Song of a Captive Bird
By Jasmin Darznik
Read Jan 2019
Forugh Farrokhzad was a poet born in 1934 in Tehran, Iran. During her short life (she died in a car accident at age 32) Forugh published several volumes of poetry that were highly praised and widely read, and directed a documentary, The House is Black, about a leper colony. Her poetry was quite controversial as she wrote about desire, sin, loss, love, and more from her own perspective. For both her extraordinary poetry and for her very unconventional life (divorced from by her husband who retained custody of her only child and a relationship with cinematographer Ebrahim Golestan, who was the producer of her documentary), she attracted much attention and disapproval. She was hospitalized at one point for an alleged mental breakdown. Her poetry was banned after the Islamic Revolution but remains widely read, now in many languages.
Jasmin Darznik moved to the US in 1978 with her parents when she was five years old and her parents were among many who fled Iran during this turbulent period of Iranian history. In this book, Darznik has provided a fictionalized first-person account of Forugh’s life and brings to life a picture of this extraordinary woman as she fights to break free of the shackles imposed on women by her culture and of the times during which she lived. That Forugh successfully published her sometimes very erotic poems demonstrates her amazing voice and her determination to be heard, and also shows a time when Iran, while even then extremely conservative, also provided an avenue for independent and controversial female voices to be heard.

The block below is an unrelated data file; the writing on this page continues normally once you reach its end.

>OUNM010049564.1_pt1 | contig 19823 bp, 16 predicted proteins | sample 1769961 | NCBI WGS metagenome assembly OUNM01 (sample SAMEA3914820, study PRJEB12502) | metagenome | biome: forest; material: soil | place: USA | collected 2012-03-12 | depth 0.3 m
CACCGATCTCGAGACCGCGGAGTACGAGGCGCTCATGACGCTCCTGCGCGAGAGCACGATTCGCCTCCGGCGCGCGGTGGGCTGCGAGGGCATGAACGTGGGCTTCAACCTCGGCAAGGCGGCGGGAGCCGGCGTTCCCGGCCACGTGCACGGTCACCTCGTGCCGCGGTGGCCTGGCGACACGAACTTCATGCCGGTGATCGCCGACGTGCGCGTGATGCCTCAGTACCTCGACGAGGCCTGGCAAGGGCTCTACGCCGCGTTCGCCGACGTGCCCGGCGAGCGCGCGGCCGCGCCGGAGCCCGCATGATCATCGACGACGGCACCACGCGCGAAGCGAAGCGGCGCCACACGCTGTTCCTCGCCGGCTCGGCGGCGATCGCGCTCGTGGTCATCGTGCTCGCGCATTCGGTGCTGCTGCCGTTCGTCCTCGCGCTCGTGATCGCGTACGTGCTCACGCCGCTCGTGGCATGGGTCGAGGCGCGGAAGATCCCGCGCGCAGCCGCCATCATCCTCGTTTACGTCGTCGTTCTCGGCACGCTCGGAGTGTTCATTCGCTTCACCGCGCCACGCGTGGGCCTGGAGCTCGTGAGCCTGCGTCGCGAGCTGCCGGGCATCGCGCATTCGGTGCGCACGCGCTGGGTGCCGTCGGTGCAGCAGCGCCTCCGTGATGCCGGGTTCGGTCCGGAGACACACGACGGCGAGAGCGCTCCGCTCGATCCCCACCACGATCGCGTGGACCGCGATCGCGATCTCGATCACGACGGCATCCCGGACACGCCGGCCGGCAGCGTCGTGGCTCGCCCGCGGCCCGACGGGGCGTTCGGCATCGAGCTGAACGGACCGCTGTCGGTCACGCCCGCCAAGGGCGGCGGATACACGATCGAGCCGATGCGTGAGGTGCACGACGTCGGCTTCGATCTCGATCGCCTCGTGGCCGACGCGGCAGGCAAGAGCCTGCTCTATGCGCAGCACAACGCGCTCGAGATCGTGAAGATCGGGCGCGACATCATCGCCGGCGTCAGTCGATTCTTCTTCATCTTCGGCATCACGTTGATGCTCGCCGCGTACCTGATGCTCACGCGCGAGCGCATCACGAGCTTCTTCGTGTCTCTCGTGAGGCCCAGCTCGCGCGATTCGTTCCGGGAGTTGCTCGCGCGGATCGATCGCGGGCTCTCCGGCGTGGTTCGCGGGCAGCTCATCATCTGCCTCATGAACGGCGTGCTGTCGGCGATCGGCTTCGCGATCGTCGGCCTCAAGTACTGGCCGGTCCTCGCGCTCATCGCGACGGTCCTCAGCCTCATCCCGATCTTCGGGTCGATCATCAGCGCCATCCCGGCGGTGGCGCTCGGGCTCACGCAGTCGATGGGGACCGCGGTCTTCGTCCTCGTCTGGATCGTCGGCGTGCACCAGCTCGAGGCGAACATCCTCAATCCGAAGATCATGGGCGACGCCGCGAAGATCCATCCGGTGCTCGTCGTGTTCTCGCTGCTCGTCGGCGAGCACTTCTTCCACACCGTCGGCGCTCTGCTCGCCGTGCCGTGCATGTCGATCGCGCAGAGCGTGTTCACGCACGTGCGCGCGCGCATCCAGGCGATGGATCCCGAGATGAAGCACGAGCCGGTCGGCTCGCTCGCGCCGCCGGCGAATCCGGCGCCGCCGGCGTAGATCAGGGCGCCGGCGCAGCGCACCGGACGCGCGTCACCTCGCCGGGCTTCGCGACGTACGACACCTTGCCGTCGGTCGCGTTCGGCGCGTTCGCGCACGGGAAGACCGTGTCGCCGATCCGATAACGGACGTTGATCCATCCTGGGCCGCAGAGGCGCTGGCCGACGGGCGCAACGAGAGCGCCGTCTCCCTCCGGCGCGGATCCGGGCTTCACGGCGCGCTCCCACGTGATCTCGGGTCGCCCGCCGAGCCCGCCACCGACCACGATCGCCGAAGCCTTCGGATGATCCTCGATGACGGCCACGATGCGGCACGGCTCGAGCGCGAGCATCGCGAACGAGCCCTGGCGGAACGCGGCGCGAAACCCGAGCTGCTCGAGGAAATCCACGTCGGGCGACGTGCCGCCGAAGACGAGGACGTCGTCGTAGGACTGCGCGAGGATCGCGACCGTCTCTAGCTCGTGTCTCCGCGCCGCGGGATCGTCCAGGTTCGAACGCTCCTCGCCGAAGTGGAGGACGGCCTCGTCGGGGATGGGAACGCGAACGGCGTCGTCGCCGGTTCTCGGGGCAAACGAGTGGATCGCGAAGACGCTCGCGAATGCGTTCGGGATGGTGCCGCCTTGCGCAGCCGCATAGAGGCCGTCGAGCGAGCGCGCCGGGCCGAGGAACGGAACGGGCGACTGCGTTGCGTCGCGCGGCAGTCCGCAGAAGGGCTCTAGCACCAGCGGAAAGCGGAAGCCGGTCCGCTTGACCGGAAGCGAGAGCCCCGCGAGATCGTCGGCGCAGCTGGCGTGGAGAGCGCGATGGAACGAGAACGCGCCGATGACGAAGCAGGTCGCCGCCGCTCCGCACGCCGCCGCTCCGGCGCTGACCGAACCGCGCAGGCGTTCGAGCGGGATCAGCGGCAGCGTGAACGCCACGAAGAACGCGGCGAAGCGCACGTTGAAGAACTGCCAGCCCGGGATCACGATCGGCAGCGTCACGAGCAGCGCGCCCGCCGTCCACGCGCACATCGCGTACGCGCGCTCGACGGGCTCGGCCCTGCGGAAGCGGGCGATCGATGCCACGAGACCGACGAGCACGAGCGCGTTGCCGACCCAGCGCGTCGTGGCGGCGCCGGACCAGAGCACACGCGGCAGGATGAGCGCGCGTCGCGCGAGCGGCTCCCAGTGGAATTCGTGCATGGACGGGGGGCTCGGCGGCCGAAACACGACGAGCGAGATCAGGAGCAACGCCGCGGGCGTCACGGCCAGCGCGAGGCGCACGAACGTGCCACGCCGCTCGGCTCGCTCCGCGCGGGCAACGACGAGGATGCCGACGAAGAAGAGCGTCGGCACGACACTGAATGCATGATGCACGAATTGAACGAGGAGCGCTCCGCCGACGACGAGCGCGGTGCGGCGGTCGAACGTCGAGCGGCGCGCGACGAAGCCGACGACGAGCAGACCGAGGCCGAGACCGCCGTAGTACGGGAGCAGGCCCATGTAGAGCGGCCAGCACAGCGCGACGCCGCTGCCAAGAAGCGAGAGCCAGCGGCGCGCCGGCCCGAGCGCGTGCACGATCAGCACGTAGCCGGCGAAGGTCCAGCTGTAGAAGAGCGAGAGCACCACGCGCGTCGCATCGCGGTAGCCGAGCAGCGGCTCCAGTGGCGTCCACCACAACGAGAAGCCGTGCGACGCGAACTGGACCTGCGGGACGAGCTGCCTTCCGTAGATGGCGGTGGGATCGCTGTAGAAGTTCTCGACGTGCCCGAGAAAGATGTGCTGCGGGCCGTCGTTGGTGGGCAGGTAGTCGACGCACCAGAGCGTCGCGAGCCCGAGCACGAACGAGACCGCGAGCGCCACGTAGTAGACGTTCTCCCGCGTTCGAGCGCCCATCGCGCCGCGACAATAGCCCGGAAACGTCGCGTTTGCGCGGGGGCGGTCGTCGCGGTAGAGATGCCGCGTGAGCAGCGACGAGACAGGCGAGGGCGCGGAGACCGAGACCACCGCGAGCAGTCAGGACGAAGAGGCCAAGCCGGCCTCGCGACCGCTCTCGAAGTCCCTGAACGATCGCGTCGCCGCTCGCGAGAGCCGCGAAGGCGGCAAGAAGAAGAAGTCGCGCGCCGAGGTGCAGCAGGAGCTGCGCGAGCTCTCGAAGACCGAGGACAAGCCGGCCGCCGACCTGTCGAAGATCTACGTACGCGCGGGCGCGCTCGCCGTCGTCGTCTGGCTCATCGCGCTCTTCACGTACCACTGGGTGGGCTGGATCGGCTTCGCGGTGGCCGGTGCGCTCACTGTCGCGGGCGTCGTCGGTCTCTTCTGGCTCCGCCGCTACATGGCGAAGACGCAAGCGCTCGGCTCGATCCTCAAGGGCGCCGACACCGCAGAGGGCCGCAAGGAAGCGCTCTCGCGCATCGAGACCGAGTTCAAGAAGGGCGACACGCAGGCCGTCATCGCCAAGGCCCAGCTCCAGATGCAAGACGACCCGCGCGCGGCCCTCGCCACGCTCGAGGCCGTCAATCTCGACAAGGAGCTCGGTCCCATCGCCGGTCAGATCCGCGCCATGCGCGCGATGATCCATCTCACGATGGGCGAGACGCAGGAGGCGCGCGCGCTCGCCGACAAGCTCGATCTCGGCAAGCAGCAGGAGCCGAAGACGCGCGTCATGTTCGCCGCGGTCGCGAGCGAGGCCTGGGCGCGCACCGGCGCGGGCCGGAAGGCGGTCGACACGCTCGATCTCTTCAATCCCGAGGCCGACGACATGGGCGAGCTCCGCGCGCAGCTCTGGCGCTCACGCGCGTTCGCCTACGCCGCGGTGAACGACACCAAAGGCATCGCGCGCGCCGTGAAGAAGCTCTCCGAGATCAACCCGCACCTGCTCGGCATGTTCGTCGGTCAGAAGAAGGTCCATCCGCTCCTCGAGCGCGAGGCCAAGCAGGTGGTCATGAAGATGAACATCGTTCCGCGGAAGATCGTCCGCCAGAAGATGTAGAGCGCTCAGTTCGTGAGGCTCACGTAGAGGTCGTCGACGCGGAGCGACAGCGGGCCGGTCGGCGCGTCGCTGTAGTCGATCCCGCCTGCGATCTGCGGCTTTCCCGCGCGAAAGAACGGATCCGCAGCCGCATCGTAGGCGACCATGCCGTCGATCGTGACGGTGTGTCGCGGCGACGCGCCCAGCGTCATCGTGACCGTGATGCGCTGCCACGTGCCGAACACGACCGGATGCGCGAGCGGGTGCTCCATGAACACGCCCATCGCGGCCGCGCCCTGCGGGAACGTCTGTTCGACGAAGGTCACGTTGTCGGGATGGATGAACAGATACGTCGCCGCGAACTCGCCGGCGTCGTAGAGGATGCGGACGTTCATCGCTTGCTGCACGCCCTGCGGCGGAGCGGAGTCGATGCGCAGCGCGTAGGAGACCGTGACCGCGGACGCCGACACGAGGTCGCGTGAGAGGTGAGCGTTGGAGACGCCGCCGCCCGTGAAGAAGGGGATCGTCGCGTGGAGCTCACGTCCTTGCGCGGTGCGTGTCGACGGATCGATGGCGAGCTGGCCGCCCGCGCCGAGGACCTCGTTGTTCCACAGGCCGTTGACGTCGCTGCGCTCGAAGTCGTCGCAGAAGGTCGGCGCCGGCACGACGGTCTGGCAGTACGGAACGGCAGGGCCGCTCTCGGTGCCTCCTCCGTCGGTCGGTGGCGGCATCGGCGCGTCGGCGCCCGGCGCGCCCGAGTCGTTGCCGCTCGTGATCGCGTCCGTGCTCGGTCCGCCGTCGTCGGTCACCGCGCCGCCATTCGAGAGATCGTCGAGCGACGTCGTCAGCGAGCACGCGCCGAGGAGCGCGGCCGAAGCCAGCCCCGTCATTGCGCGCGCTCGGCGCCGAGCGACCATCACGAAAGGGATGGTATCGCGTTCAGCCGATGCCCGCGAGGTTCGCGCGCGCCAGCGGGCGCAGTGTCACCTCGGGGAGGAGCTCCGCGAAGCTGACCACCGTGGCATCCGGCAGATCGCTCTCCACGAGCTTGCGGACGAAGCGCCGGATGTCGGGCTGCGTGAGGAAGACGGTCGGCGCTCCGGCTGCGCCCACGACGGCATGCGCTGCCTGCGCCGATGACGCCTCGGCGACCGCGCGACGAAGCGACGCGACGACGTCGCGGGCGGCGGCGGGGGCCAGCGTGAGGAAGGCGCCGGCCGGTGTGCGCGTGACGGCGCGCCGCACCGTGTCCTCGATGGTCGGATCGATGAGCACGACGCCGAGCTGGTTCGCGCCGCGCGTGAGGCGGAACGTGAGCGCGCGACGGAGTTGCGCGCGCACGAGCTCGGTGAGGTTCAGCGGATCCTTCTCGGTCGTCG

Forugh’s voice in this book tells us of the struggles with her parents, husband, mother-in-law, editor/lover, Golestan, society, and herself. She recognizes that the choices she makes are sometimes reckless and burn bridges back to a more standard life, but she is firmly committed to live life by her rules and not others, even if at times she is lonely.
While I sometimes struggle with fictionalized accounts of the lives of real people, I fully recommend this one. The first-person voice Darznik presents of Forugh is not inconsistent with Forugh’s poetry that is quoted throughout the book. This is an accessible portal to learn about this remarkable woman whose voice rings strong, loud, and clear 51 years after her death and even when translated into English from the original Farsi.